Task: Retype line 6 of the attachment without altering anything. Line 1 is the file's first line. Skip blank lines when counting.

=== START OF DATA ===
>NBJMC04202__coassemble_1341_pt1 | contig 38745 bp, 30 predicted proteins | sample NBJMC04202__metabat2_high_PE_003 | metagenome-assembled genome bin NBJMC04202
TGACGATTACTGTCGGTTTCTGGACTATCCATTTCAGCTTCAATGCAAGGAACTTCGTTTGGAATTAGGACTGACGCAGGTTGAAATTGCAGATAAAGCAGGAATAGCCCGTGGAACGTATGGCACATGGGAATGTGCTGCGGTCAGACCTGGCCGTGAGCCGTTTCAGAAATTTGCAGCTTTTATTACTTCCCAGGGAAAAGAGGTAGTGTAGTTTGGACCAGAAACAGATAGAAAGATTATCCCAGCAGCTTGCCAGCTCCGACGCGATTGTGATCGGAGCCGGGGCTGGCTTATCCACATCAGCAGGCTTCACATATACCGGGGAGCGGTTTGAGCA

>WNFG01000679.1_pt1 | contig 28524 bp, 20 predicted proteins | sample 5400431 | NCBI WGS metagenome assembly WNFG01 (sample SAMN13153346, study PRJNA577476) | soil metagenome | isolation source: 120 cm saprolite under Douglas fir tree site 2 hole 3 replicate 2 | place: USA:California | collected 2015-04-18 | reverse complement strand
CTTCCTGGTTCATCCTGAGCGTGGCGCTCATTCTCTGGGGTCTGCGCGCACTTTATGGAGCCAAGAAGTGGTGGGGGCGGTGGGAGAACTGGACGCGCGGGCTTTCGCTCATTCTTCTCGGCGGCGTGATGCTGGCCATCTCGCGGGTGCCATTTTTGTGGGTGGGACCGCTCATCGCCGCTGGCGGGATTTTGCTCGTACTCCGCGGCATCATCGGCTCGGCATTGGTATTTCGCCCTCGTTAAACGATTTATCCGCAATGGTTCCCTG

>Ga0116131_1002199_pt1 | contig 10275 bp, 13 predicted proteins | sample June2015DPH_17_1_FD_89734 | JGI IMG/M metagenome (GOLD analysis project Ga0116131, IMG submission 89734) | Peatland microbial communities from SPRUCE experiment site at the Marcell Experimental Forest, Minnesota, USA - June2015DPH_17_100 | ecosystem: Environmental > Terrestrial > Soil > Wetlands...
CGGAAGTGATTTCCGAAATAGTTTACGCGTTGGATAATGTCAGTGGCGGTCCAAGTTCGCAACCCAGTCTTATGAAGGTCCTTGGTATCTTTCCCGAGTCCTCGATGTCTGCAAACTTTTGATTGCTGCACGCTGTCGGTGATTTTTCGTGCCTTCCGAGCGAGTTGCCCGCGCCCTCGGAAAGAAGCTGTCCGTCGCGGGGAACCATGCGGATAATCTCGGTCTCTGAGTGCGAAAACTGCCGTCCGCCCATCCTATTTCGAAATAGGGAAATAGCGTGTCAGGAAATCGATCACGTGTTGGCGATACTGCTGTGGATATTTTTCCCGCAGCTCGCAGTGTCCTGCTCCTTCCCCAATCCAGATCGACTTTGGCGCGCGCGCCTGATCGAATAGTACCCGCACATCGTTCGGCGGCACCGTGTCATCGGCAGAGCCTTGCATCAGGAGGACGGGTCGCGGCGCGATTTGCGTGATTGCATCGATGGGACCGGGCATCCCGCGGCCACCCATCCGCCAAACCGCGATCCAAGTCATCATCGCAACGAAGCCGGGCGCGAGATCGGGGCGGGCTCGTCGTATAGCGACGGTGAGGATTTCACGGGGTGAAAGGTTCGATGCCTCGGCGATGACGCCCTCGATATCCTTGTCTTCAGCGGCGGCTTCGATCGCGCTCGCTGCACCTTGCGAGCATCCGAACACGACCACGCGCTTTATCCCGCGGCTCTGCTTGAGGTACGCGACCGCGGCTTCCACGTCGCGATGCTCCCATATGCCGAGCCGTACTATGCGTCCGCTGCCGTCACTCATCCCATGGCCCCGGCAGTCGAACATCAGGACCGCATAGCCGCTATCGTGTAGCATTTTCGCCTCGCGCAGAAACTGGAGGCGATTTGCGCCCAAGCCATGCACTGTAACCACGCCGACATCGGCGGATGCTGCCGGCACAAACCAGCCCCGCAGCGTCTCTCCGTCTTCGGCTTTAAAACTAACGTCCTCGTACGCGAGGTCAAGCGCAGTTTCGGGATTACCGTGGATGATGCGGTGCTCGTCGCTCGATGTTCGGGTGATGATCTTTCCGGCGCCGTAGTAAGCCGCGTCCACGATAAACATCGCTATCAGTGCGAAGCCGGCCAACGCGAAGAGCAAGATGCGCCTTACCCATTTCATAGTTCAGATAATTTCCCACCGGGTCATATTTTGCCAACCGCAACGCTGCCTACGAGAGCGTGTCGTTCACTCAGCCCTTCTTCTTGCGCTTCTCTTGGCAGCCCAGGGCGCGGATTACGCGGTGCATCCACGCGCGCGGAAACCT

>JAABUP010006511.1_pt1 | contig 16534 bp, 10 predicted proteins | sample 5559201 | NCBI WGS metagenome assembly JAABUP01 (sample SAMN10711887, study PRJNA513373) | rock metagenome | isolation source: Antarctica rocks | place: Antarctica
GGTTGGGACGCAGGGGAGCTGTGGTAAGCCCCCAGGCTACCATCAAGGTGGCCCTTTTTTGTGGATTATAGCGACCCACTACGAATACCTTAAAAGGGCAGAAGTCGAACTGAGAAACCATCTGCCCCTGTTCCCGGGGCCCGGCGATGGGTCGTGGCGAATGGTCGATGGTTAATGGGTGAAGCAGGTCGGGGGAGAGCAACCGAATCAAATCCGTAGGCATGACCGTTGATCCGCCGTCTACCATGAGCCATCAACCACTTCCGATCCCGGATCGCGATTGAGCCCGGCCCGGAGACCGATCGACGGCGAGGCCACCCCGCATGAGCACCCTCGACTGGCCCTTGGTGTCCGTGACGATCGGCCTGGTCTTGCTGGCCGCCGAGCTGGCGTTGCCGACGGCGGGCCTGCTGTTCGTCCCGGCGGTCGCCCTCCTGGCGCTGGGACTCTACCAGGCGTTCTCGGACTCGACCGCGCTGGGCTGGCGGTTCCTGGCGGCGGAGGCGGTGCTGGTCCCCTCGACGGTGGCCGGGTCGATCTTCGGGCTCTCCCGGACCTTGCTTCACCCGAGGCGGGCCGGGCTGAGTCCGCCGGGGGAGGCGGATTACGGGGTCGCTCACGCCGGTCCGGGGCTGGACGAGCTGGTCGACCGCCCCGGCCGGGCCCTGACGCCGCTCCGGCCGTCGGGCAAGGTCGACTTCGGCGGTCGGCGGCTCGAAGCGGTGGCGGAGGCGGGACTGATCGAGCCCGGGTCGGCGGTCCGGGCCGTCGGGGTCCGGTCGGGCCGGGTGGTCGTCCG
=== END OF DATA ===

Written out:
CGGAAGTGATTTCCGAAATAGTTTACGCGTTGGATAATGTCAGTGGCGGTCCAAGTTCGCAACCCAGTCTTATGAAGGTCCTTGGTATCTTTCCCGAGTCCTCGATGTCTGCAAACTTTTGATTGCTGCACGCTGTCGGTGATTTTTCGTGCCTTCCGAGCGAGTTGCCCGCGCCCTCGGAAAGAAGCTGTCCGTCGCGGGGAACCATGCGGATAATCTCGGTCTCTGAGTGCGAAAACTGCCGTCCGCCCATCCTATTTCGAAATAGGGAAATAGCGTGTCAGGAAATCGATCACGTGTTGGCGATACTGCTGTGGATATTTTTCCCGCAGCTCGCAGTGTCCTGCTCCTTCCCCAATCCAGATCGACTTTGGCGCGCGCGCCTGATCGAATAGTACCCGCACATCGTTCGGCGGCACCGTGTCATCGGCAGAGCCTTGCATCAGGAGGACGGGTCGCGGCGCGATTTGCGTGATTGCATCGATGGGACCGGGCATCCCGCGGCCACCCATCCGCCAAACCGCGATCCAAGTCATCATCGCAACGAAGCCGGGCGCGAGATCGGGGCGGGCTCGTCGTATAGCGACGGTGAGGATTTCACGGGGTGAAAGGTTCGATGCCTCGGCGATGACGCCCTCGATATCCTTGTCTTCAGCGGCGGCTTCGATCGCGCTCGCTGCACCTTGCGAGCATCCGAACACGACCACGCGCTTTATCCCGCGGCTCTGCTTGAGGTACGCGACCGCGGCTTCCACGTCGCGATGCTCCCATATGCCGAGCCGTACTATGCGTCCGCTGCCGTCACTCATCCCATGGCCCCGGCAGTCGAACATCAGGACCGCATAGCCGCTATCGTGTAGCATTTTCGCCTCGCGCAGAAACTGGAGGCGATTTGCGCCCAAGCCATGCACTGTAACCACGCCGACATCGGCGGATGCTGCCGGCACAAACCAGCCCCGCAGCGTCTCTCCGTCTTCGGCTTTAAAACTAACGTCCTCGTACGCGAGGTCAAGCGCAGTTTCGGGATTACCGTGGATGATGCGGTGCTCGTCGCTCGATGTTCGGGTGATGATCTTTCCGGCGCCGTAGTAAGCCGCGTCCACGATAAACATCGCTATCAGTGCGAAGCCGGCCAACGCGAAGAGCAAGATGCGCCTTACCCATTTCATAGTTCAGATAATTTCCCACCGGGTCATATTTTGCCAACCGCAACGCTGCCTACGAGAGCGTGTCGTTCACTCAGCCCTTCTTCTTGCGCTTCTCTTGGCAGCCCAGGGCGCGGATTACGCGGTGCATCCACGCGCGCGGAAACCT